"Nobody was really open when I had questions," she says, likening the process to an "underground railroad of infertility."
"The only reason I heard about certain doctors or treatments or new technologies or new procedures -- whether that be diet or Eastern philosophy -- was through a whisper network, and mainly from women who did not look like me or who had a very different journey through life than I did," she said.
Despite the personal nature of her fertility challenges, Union wanted to open up about her struggle in order to dismantle the shame and stigma.
"So much of the Instagram life is creating these perfect illusions, right? People have kids -- even through surrogacy or IVF or whatever -- and the kids just appear. Rarely do we hear how," Union says. "What was the journey? Without understanding what got to baby, it feels like easy and overnight. And that's not the case."
"... I would never say that I'm giving anyone permission, but sometimes it takes somebody doing something to be like, 'Oh sure, I can talk about this. It has no bearing on my value, my worth, the validity of my motherhood journey,'" she continues. "So I try to be as open as possible. I’m telling people the water’s warm. Dive on in."
"I’ll see a pregnant woman and I just feel like, Damn, you know? I’ll ask myself, Would my relationship with her be different?" Union says. "And then I go home and have a whole-a** baby."
Union's baby is not unlike other little ones; Kaavia often experiences trouble sleeping, something that Union often frets over.
"She's like, 'F**k your sleep. F**k my sleep.' It's annoying," Union admits. "I've gotten to the point where I'm OK with her crying. I’ve just gotten used to it. You know, on the airplane they're like, 'You've got to put your mask on first.' But the guilt of feeling like there’s nothing else I can think to do… I don't even know if I’m feeling guilt or fear or exhaustion. I don't know. I feel nuts."
The Becoming Mary Jane star's very typical parenting woes came as a surprise to her, as she thought she'd be the exception, not the rule.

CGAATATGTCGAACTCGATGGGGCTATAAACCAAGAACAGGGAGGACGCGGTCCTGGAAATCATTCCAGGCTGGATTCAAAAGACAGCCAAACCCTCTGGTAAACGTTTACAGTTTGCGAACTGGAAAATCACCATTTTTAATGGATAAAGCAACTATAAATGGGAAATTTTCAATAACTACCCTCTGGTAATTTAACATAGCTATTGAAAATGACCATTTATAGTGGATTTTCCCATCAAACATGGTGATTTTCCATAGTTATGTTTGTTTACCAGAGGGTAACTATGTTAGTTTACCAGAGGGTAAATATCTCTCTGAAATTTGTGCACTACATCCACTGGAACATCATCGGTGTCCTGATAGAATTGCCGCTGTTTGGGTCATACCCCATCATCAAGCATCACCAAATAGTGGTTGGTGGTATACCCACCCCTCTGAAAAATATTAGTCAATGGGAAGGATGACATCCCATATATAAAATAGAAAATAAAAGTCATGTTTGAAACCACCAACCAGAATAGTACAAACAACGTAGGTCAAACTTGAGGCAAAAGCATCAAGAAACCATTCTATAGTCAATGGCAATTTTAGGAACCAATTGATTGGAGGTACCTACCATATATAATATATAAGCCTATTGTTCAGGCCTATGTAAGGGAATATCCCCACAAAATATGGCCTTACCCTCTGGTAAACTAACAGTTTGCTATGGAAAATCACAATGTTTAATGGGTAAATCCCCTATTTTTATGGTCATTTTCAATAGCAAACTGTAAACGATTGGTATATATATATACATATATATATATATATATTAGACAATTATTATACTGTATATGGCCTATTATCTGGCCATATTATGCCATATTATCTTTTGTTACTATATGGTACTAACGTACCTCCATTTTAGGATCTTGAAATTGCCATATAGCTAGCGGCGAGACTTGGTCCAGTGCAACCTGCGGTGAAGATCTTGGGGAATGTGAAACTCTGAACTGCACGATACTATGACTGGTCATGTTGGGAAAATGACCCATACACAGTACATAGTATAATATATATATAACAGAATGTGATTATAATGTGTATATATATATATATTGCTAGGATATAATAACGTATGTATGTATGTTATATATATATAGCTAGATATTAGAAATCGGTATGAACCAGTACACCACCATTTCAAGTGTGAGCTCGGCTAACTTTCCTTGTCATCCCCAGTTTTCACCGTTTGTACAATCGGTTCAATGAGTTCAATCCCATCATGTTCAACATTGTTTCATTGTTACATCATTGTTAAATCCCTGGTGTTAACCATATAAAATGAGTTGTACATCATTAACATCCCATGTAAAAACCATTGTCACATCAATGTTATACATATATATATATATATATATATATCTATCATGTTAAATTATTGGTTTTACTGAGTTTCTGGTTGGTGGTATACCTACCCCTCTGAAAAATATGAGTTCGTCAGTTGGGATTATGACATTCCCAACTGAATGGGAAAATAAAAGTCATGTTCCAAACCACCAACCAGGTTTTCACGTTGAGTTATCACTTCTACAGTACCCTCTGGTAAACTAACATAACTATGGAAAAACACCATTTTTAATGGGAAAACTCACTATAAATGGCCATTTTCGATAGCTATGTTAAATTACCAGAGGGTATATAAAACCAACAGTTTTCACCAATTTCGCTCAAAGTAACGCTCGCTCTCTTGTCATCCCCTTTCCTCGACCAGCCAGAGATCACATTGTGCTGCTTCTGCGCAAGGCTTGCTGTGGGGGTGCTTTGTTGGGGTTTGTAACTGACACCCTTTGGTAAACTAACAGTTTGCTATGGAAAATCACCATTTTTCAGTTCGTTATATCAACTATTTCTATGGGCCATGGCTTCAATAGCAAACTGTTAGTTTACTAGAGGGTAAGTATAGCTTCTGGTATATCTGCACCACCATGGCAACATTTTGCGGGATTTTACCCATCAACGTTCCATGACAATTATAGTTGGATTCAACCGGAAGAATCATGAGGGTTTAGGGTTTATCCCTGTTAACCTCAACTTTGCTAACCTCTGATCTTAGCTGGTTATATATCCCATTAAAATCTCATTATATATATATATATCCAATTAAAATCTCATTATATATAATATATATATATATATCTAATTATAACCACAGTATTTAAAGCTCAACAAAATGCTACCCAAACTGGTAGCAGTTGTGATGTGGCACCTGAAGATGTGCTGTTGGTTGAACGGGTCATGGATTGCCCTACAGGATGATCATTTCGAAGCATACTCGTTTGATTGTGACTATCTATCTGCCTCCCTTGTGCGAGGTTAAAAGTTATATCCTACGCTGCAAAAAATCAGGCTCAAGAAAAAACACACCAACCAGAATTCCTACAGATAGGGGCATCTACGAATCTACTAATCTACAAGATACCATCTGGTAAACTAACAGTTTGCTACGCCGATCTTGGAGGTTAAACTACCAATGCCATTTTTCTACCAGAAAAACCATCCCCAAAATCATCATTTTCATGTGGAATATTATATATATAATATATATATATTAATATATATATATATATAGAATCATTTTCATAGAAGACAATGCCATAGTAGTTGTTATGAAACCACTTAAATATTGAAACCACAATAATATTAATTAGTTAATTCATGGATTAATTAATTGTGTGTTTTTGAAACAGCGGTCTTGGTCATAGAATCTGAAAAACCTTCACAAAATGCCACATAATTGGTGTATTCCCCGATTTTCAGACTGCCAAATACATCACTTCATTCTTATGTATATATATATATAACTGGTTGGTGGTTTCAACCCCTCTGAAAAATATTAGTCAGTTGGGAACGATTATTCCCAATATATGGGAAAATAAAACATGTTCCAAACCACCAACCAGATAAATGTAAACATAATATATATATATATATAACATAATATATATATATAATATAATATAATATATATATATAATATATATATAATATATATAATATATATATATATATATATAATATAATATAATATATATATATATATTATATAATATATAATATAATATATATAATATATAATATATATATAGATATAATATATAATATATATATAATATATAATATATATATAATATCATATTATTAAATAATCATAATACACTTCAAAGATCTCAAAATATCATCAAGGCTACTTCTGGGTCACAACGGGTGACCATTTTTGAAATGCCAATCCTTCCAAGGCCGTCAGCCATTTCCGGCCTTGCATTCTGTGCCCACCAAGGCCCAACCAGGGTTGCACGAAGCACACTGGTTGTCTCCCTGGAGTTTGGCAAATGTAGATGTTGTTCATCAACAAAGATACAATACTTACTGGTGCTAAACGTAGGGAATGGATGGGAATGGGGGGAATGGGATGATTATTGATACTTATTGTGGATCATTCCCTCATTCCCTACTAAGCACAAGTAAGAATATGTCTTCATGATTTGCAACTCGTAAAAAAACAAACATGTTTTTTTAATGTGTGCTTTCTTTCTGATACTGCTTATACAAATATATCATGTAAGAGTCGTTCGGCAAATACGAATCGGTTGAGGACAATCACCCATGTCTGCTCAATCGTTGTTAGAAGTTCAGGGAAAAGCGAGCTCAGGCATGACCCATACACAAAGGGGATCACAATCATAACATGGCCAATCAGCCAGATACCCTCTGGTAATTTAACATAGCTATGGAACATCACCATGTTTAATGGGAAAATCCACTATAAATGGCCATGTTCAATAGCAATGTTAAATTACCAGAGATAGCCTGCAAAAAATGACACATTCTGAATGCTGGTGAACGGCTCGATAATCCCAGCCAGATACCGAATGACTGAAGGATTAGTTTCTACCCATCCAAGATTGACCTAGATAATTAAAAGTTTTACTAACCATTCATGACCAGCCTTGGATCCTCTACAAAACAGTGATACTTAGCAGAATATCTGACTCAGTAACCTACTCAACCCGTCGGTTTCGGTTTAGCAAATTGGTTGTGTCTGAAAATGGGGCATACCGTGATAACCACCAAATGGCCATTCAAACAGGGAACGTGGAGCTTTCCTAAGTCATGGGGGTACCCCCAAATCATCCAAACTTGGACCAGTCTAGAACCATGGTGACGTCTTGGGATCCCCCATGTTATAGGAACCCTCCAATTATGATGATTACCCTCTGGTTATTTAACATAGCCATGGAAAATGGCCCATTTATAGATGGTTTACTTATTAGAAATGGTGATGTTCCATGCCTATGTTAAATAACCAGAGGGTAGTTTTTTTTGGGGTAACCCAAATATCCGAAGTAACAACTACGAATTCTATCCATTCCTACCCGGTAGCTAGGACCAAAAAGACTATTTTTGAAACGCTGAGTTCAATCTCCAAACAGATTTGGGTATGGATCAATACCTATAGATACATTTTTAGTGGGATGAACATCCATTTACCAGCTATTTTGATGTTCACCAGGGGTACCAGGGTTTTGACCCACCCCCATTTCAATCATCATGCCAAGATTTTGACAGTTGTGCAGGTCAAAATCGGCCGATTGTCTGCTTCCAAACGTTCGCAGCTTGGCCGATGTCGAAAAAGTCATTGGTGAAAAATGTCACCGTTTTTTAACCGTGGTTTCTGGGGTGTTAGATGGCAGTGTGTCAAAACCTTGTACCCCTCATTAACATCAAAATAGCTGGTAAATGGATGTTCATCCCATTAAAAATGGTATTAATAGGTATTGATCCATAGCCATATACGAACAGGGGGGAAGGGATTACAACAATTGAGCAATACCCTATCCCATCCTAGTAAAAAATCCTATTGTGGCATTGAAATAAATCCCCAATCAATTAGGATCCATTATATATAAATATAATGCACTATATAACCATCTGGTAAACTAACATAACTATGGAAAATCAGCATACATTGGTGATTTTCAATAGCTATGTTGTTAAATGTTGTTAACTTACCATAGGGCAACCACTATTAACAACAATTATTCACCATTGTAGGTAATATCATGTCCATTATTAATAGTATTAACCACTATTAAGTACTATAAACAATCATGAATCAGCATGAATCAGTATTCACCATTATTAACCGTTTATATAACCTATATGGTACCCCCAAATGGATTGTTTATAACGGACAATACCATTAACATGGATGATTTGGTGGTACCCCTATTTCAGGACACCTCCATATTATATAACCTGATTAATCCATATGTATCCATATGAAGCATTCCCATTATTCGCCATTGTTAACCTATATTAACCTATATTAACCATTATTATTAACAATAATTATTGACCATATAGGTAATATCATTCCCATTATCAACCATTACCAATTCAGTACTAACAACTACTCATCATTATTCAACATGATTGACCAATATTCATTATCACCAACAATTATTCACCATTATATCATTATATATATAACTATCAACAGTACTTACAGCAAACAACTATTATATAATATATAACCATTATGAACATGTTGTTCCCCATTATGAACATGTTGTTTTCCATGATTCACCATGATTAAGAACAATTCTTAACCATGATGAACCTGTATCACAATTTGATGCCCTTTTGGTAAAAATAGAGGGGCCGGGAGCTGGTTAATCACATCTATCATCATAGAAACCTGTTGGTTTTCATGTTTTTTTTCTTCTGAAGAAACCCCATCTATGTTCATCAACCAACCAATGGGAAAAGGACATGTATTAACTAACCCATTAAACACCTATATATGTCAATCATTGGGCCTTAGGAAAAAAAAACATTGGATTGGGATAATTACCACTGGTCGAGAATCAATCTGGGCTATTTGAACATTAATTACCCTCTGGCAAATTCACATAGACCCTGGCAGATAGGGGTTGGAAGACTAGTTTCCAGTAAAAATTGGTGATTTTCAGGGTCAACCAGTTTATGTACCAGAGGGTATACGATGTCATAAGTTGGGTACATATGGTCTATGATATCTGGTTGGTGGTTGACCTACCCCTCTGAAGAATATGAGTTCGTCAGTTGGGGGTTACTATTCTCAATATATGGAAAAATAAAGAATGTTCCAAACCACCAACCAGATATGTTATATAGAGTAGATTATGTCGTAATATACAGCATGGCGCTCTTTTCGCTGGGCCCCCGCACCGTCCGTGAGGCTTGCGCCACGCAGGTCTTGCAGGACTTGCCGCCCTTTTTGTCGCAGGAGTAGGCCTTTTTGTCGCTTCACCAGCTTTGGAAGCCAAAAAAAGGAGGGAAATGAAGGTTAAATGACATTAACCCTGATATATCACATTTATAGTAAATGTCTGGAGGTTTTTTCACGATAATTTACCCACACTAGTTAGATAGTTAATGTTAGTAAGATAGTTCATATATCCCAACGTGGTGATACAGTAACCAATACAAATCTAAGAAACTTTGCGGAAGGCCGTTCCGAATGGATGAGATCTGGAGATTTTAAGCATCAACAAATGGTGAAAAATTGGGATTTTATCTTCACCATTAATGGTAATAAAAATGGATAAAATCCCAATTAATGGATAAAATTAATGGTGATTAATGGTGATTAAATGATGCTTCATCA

"When they say that everything changes, I assumed not me. I thought, I’m not going to be like the others! And… I’m like the others," Union says. "... Part of the journey is being OK with how others -- specifically moms -- are viewing you, judging you, praising you... You feel raw and exposed and vulnerable."
Union's joy over motherhood's ups and downs come after she was raped while in college at UCLA, something she revealed in her 2017 memoir, We're Going to Need More Wine. After writing about her rape, Union was forced to relive the trauma during her book tour, as well as take on the pain of other women who opened up about their own experiences.
"It just felt like a never-ending loop of evil and horrific pain and trauma," she says of that period in her life. "You’ve created this safe space, which is awesome, but it’s almost like you’re just… I’d start the day off like an empty pitcher. And little by little, eventually my pitcher runneth over. At a certain point, I don't know what's mine and what's yours and other people's. It all just feels like you're drowning in plain sight and everyone's looking for me to save other people."
Union's rape, infertility struggles and other painful events throughout her life made her especially grateful for the joy that little Kaavia brings, and she's unabashed about sharing that happiness with others.
"When you share so much pain and grief over the decades that I’ve been in this business doing press, you’re kind of just like, 'I want to share some f**king joy,'" she says. "She brings me joy."